Today in Slate , Katie Roiphe reviews Bossypants , Tina Fey's long-awaited memoir about conquering the comedy world and then strangling it with her monstrous man-hands (or so I've gathered from the cover art). If that title sounds familiar to you, it may be because fellow comedian Michael Showalter released a similarly named book last month, Mr. Funny Pants . Or perhaps you're thinking of one of the many other recent books , songs , movies , and websites whose titles playfully feature pants as a suffix. Where did this weird linguistic formulation come from?
The first word to get fitted with a pair of metaphorical pants was fancy . As early as the mid-19 th century, people used the collocation fancy pants to denote ostentatious clothing, often of European origin. In the 1842 novel The Career of Puffer Hopkins , for example, a group of foppish gentlemen dress the main character in "a coat of Thibet's wool, fancy pants of French jean, boots of Poughkeepsie leather, and a Panama hat." By 1870, according to the Oxford English Dictionary , writers had begun using the two-word phrase as an adjective meaning "fancy, fine, ornamental," and later, "overly fancy; posh; snobbish, pretentious." Finally, in the early 20 th century, f ancy-pants mutated into a noun, explains Graeme Diamond, principal editor of the OED's New Words Group. A 1930 edition of Ohio's Coshocton Tribune printed a reader's letter with the wonderfully sarcastic salutation, "Dear Fancy Pants."
Diamond believes that it was fancy-pants ' transformation into a noun that led to all subsequent - pants formations. The next prominent permutation was smarty-pants , which emerged in the 1930s as a spin-off of fancy-pants . (Author John O'Hara's bestselling 1935 novel, BUtterfield 8 , contains the line, "Not that it makes any difference to Miss Smarty Pants, but steak is exactly what I don't want.") Like its predecessor, smarty-pants contains an adjective that ends in -y and could theoretically describe an actual pair of slacks, in the sense of smart meaning "stylish." Later versions deviate from the legwear theme, though most continue to begin with a word that ends with a cutesy -y. Diamond reports that OED files contain examples of more recent terms such as cranky-pants , sneaky-pants , fussy-pants , whiny-pants , and clever-pants .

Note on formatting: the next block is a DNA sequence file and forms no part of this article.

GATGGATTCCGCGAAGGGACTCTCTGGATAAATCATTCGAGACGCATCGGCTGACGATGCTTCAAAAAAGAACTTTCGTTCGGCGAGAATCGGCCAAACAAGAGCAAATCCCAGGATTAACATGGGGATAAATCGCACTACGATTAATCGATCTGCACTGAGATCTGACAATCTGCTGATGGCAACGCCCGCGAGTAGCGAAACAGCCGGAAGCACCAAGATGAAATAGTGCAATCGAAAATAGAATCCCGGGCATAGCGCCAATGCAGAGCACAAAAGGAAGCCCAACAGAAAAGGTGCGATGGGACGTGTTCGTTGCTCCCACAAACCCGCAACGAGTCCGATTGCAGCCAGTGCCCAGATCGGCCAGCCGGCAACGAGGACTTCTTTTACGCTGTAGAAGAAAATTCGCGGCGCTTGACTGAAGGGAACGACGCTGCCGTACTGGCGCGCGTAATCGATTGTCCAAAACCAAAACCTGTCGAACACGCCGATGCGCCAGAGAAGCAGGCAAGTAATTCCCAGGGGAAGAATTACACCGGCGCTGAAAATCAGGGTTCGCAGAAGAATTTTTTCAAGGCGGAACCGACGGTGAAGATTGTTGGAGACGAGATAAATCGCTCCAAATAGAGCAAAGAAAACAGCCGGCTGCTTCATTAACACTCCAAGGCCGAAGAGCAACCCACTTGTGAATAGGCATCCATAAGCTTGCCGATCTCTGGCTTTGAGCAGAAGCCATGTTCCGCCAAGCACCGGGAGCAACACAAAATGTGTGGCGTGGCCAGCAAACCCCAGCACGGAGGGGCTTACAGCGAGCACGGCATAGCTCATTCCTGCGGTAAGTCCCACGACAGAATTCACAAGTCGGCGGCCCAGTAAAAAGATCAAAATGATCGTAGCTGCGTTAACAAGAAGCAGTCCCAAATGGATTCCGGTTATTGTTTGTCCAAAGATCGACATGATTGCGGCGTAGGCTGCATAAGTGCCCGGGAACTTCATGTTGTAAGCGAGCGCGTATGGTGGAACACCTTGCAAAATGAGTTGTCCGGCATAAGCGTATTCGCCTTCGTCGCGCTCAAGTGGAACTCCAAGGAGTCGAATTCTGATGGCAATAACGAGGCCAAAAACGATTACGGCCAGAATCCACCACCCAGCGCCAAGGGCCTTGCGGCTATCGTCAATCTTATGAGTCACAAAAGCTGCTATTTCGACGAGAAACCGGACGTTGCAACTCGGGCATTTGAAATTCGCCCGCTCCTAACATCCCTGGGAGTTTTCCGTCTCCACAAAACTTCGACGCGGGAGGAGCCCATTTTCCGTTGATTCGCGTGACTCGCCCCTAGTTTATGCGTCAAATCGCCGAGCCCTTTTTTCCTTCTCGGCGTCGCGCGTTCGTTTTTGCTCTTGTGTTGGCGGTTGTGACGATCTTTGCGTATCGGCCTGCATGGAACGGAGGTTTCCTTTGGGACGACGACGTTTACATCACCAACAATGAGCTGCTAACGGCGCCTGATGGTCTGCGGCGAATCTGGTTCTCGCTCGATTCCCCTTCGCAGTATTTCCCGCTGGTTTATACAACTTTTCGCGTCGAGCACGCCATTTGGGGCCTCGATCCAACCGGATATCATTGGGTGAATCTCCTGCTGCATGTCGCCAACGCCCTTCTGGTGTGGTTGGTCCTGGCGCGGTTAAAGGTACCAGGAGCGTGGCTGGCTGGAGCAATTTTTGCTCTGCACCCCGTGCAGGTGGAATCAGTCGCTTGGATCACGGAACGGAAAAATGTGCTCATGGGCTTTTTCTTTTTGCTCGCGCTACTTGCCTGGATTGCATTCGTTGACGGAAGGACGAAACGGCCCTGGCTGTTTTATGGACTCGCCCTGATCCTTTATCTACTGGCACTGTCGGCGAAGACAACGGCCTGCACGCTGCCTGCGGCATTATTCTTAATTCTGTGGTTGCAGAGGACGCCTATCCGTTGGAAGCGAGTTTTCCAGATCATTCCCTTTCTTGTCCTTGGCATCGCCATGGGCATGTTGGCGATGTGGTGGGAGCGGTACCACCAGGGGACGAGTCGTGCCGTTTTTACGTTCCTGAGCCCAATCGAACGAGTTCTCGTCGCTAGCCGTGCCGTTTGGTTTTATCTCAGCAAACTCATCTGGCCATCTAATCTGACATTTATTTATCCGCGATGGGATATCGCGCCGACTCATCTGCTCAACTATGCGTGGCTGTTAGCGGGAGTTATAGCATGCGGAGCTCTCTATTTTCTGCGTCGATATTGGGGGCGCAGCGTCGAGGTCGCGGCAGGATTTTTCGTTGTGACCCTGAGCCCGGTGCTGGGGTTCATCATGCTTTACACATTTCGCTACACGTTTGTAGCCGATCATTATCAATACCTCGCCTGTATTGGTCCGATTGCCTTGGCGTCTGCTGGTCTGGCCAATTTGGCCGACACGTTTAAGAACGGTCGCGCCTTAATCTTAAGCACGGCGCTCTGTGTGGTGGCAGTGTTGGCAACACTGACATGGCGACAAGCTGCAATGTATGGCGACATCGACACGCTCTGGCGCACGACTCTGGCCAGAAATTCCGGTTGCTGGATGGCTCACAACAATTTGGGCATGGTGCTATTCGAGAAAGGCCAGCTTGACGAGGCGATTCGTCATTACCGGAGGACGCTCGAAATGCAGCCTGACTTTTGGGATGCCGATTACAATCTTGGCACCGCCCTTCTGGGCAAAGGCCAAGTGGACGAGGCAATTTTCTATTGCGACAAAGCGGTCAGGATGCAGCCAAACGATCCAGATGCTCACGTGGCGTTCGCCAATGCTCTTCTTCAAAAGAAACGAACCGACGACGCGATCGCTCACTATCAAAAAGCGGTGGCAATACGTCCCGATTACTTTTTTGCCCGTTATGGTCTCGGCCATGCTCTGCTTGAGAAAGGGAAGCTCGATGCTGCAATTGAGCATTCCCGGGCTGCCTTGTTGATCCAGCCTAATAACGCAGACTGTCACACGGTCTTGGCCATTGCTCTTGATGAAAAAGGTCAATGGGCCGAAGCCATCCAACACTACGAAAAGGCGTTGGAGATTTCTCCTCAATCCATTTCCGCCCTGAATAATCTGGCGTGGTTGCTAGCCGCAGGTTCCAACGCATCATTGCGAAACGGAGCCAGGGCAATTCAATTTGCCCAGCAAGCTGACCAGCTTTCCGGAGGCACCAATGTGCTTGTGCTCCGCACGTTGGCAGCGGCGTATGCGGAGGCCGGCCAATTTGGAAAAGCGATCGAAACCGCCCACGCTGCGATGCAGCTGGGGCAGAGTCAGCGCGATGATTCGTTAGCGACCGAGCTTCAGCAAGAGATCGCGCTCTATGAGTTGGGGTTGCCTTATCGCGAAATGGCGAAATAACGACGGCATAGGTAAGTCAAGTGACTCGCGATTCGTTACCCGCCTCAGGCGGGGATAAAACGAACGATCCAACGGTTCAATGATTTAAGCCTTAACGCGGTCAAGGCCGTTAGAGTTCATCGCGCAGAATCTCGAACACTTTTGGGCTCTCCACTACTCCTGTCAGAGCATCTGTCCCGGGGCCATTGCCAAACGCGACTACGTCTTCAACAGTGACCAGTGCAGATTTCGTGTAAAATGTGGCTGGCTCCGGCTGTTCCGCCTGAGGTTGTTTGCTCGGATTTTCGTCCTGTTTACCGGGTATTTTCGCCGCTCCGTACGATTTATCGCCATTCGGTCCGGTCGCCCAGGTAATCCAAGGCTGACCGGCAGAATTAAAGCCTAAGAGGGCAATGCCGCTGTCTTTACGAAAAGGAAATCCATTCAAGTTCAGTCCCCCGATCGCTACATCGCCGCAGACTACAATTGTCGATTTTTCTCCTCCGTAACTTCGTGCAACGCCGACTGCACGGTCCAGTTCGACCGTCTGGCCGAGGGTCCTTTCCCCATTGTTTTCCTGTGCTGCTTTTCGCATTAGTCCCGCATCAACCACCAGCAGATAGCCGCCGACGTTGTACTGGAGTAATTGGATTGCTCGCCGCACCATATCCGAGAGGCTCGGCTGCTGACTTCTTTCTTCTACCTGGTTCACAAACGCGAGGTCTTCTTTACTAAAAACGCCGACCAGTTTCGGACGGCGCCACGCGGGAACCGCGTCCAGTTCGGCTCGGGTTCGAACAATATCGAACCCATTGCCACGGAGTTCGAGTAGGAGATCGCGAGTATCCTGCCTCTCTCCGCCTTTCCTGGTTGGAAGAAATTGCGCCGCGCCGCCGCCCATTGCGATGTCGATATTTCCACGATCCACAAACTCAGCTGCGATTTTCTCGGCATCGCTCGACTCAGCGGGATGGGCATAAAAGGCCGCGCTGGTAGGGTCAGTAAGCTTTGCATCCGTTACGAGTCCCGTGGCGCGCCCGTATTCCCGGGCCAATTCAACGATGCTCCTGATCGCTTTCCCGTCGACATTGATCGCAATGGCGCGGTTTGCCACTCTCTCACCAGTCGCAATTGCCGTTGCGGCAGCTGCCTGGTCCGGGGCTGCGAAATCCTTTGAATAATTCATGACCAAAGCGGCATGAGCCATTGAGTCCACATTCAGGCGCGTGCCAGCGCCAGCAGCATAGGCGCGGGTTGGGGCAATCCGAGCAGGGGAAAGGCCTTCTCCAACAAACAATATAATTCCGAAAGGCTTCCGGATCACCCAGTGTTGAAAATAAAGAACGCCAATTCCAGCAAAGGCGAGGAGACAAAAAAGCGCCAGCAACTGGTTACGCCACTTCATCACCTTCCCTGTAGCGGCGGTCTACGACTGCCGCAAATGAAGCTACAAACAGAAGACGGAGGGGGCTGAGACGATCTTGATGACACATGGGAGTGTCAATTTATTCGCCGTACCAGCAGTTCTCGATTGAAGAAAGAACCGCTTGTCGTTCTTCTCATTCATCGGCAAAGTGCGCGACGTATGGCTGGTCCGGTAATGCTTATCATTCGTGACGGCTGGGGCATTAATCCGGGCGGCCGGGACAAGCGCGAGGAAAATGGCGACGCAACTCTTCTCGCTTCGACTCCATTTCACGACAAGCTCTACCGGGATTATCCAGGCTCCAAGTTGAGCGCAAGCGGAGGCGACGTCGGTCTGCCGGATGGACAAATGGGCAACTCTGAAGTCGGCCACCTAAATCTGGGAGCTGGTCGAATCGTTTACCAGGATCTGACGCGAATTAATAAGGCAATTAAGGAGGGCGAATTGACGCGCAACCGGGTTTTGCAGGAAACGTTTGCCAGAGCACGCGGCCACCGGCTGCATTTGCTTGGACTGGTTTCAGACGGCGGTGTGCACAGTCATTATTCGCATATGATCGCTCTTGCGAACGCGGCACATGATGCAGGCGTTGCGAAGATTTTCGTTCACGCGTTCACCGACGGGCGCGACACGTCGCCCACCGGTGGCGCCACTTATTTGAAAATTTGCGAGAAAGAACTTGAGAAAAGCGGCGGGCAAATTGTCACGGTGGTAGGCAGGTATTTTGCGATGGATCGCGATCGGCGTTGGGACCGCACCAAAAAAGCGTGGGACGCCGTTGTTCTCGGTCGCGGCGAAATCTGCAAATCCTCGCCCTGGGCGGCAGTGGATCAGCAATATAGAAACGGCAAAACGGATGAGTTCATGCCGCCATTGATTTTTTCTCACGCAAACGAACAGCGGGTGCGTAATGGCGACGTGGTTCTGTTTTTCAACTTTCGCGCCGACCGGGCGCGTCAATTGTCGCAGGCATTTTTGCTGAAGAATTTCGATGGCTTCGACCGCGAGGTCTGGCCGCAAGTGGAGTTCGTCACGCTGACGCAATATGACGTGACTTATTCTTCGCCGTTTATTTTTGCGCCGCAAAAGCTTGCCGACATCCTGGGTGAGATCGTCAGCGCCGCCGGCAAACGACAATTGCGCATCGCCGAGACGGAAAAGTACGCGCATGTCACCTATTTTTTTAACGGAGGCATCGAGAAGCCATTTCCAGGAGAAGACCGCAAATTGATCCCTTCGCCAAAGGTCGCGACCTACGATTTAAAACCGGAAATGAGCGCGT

The exact timeline of the formulation's development remains something of a mystery. Usage of both smarty pants and fancy pants appears to have risen dramatically during the late 1930s, peaked during the '40s and '50s, and stayed relatively high for decades before shooting up again during the aughts. (Check out this ngram plot for a visual.) Linguist Mark Liberman hypothesizes that the terms' initial rise was due to some article of popular culture, like the 1939 song " Smarty Pants " by Johnny Mercer and Walter Donaldson, which contains the lyrics, "You old smarty pants,/ Where'd you learn to dance?" The rise of television, cinema, and popular music during that era served to bring otherwise obscure terms into common parlance, and that's probably what happened with fancy - and smarty-pants . In 1950 alone, Jack Kerouac referred to a "Mrs. Fancy-pants" in his novel The Town and the City , and Paramount released a star-studded Bob Hope/Lucille Ball vehicle called Fancy Pants . Ever since then, America has been powerless to resist the pull of the - pants .
It's unclear, though, why -pants usage has increased so precipitously in recent years. A lot of the more creative pairings, like cranky-pants and sassy-pants , have exploded in popularity just over the last decade. A Google Books search for bossy pants or bossypants , for example, returns just six results from before the year 2000but almost 200 in the last 10 years. I suspect this is a byproduct of Internet culture and the way it allows for the rapid spread of words, ideas, and other social information. Readers: What do you think?